Thomas Stöcklein@tomstocklein · FoundersFundersFuture.com
Based on your experience, what are the biggest opportunities and challenges for freelance journalists?
Matthew Keys
Matthew Keys@matthewkeyslive · Journalist & Internet of Person
@tomstocklein The biggest opportunity is, in most cases, being able to pick and choose which stories you want to cover. The biggest challenge is surviving.
Emily Hodgins
Emily Hodgins@ems_hodge · Operations @ Product Hunt
Hi Matthew thanks for joining us today. What needs to be done to bring the Computer Fraud and Abuse Act up to date?
Matthew Keys
Matthew Keys@matthewkeyslive · Journalist & Internet of Person
@ems_hodge To start, lawmakers need a better understanding of how people use computers and the Internet today. The CFAA is a statute dating back to the mid-1980s that governed potential computer activity in the pre-Internet era. Many have criticized it for failing to keep pace with the evolution of technology and technological services. Part of the problems comes from elected officials being wholly out of touch with how people use technology today. Americans should start electing representative officials who demonstrate an understanding of how today's technology works and how average citizens use it. Those who are already in office should consult with leaders in the technology space when it comes to the laws that govern computer use and online behavior so they don't wind up criminalizing activity like trading a Netflix username and password (which is not only a federal offense, but because the federal definition of terrorism includes CFAA-related offenses, is also considered an act of domestic terrorism) or doling out harsh punishments for downloading large volumes of academic papers in potential violation of a website's terms of service. Unfortunately, our current presidential administration and lawmakers have gone in the opposite direction. President Obama and Congressional lawmakers have proposed reforming the CFAA so that it criminalizes additional behavior and dishes out harsher punishments to those who violate the law. Share a news story that contains information obtained from a leaked database? Under President Obama's proposals, that activity would constitute a violation of federal law — and those who violate it could be labeled terrorists. Calls for reform have, in recent years, fallen on deaf ears. I could not even get the White House's own Chief Digital Officer, @goldman44, to respond to a question on the topic of CFAA reform during a Product Hunt LIVE chat held earlier today. That means those calls for reform are not loud enough — which means the best option going forward is to express your opinion on the CFAA with your vote.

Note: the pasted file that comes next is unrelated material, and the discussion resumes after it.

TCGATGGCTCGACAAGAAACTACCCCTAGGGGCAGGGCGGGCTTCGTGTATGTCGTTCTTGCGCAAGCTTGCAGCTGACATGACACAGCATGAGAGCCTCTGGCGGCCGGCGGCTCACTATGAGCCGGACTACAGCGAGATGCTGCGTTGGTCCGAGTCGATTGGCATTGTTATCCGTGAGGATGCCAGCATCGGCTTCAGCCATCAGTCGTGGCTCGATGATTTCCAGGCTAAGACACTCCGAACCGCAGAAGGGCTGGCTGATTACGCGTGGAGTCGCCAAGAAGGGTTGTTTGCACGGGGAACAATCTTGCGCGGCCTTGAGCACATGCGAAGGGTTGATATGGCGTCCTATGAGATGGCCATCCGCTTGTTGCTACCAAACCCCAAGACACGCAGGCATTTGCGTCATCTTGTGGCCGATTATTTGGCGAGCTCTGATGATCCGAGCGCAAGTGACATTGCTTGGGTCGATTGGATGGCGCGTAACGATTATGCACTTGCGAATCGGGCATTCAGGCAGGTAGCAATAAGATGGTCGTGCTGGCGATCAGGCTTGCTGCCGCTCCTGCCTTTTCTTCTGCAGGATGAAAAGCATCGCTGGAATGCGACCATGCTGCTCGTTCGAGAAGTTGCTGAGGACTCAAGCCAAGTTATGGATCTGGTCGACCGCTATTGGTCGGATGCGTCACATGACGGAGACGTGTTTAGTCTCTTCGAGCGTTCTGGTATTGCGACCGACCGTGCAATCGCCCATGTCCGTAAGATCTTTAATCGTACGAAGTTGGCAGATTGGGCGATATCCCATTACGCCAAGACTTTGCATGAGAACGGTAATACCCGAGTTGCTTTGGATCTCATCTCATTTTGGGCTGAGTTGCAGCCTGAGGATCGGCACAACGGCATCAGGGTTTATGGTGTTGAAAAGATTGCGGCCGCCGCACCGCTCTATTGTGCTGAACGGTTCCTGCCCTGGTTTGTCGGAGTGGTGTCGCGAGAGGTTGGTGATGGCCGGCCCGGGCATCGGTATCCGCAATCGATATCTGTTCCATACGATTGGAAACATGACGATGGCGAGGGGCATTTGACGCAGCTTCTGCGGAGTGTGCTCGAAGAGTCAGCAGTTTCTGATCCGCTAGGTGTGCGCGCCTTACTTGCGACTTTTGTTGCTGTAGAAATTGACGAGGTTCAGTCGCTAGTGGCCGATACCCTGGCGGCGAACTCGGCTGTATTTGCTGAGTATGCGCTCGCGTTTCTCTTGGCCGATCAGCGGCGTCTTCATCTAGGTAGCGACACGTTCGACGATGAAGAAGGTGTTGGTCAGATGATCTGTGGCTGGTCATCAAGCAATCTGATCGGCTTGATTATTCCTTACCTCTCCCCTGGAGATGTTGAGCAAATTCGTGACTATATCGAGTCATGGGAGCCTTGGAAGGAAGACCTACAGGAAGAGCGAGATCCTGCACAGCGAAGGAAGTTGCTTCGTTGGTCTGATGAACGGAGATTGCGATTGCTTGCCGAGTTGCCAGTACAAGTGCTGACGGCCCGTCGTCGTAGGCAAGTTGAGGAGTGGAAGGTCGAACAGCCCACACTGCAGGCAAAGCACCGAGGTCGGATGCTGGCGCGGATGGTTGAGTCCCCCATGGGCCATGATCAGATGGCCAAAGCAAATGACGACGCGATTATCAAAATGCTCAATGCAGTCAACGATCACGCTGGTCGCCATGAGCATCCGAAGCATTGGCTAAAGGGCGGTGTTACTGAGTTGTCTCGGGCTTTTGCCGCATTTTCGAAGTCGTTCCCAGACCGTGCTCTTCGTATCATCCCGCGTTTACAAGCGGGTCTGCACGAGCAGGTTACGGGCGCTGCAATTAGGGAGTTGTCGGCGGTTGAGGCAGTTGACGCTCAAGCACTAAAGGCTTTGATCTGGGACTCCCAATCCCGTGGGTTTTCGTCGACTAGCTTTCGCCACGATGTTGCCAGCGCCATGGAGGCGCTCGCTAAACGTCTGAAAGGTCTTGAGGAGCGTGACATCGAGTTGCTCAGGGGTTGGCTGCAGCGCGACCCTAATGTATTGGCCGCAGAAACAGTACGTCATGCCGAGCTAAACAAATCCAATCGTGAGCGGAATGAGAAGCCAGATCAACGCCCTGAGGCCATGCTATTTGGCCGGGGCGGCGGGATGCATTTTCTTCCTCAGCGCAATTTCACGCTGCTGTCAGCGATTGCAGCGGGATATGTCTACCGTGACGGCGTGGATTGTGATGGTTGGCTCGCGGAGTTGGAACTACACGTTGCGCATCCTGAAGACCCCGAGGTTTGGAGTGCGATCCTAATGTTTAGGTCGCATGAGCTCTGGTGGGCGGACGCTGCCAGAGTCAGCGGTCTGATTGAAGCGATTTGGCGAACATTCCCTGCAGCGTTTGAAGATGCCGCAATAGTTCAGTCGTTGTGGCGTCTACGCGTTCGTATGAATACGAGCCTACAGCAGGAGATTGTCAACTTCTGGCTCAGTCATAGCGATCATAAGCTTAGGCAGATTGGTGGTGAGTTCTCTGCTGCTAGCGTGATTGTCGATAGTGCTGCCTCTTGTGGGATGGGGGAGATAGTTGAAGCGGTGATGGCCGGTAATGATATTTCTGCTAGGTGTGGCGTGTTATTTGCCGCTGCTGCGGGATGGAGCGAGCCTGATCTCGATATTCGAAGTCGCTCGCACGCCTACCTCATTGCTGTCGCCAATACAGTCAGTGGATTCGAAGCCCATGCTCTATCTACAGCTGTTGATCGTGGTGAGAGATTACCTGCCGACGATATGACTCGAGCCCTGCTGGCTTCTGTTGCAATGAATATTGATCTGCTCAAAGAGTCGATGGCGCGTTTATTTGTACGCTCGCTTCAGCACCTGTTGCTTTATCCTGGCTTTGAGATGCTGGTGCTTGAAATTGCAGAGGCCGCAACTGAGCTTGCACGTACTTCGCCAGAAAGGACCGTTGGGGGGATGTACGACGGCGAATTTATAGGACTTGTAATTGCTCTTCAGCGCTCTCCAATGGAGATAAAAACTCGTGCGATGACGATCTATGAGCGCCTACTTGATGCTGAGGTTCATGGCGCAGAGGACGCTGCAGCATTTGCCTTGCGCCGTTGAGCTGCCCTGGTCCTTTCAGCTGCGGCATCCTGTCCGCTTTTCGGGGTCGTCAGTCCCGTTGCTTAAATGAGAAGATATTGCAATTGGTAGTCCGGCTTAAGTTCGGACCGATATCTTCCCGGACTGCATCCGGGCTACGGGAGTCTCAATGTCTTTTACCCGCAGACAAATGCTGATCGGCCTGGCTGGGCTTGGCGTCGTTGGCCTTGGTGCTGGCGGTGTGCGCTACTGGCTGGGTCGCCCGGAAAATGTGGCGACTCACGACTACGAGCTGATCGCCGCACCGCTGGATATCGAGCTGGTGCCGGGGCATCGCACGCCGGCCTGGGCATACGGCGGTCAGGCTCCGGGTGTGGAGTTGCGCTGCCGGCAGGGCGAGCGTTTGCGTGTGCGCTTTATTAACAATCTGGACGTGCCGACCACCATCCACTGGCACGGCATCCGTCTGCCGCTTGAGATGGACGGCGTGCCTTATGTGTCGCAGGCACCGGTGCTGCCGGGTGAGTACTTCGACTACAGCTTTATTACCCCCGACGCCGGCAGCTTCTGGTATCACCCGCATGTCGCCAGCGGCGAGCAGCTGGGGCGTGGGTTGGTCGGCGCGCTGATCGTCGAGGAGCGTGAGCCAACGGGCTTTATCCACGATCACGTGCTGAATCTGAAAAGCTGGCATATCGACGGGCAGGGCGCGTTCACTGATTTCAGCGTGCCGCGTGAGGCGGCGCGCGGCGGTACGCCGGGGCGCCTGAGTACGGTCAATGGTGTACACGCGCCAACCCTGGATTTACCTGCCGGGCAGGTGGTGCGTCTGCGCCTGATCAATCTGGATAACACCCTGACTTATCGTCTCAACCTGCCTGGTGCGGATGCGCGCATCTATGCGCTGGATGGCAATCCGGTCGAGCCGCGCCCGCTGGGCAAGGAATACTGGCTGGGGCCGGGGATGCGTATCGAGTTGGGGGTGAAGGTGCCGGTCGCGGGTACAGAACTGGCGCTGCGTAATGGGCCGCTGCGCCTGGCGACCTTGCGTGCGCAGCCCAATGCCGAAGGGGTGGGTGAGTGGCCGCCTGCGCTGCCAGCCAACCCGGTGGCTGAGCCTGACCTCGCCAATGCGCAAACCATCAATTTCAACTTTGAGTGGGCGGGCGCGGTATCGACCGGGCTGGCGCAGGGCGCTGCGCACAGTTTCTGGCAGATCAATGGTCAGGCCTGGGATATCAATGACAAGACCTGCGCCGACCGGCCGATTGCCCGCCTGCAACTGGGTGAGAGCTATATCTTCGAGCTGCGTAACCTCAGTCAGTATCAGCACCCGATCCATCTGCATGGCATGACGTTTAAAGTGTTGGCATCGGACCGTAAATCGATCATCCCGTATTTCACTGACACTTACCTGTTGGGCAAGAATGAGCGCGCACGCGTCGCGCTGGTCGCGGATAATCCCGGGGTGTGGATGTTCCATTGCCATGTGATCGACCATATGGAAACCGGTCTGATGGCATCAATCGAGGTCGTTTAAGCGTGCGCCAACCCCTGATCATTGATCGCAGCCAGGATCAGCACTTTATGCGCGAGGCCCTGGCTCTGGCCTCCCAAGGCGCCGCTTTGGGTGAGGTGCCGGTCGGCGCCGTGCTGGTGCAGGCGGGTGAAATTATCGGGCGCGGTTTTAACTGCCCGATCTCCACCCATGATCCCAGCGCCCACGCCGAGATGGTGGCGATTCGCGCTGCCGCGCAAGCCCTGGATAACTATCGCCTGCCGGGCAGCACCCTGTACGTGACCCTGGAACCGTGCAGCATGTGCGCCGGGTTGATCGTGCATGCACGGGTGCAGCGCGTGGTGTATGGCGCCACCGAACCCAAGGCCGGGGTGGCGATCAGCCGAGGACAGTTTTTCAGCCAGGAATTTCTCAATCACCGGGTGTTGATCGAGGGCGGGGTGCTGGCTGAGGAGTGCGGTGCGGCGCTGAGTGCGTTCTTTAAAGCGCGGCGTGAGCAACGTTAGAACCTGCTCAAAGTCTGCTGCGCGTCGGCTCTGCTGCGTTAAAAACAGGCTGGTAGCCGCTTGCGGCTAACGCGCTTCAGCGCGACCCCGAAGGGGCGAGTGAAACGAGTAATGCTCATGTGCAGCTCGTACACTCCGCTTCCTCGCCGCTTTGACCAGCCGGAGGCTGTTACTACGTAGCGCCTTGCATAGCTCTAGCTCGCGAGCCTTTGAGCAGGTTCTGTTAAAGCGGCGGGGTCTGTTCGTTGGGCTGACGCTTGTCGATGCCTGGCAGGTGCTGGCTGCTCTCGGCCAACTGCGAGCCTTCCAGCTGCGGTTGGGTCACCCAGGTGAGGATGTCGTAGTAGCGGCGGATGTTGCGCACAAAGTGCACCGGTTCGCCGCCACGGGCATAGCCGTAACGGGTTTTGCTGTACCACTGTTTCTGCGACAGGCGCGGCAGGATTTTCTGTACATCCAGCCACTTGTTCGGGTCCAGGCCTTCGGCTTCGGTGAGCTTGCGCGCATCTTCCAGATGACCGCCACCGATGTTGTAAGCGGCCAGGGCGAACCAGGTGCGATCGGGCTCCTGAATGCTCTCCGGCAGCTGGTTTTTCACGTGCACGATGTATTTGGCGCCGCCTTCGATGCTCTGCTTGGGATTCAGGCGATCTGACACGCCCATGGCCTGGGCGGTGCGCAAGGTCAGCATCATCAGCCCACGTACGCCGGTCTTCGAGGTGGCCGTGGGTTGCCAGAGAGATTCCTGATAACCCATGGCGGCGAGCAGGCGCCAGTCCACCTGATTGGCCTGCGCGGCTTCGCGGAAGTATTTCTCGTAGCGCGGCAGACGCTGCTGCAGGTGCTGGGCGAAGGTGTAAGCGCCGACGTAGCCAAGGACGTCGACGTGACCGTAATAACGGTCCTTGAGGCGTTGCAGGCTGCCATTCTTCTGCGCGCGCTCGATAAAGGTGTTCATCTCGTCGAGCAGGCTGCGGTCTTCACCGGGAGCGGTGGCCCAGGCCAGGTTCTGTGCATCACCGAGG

Jake Crump
Jake Crump@jakecrump · Community Team with Product Hunt
What are the first tabs you open every morning?
Matthew Keys
Matthew Keys@matthewkeyslive · Journalist & Internet of Person
@jakecrump I almost always start with my e-mail. Next thing I open up is Facebook, followed by the New York Times website. From there, it varies.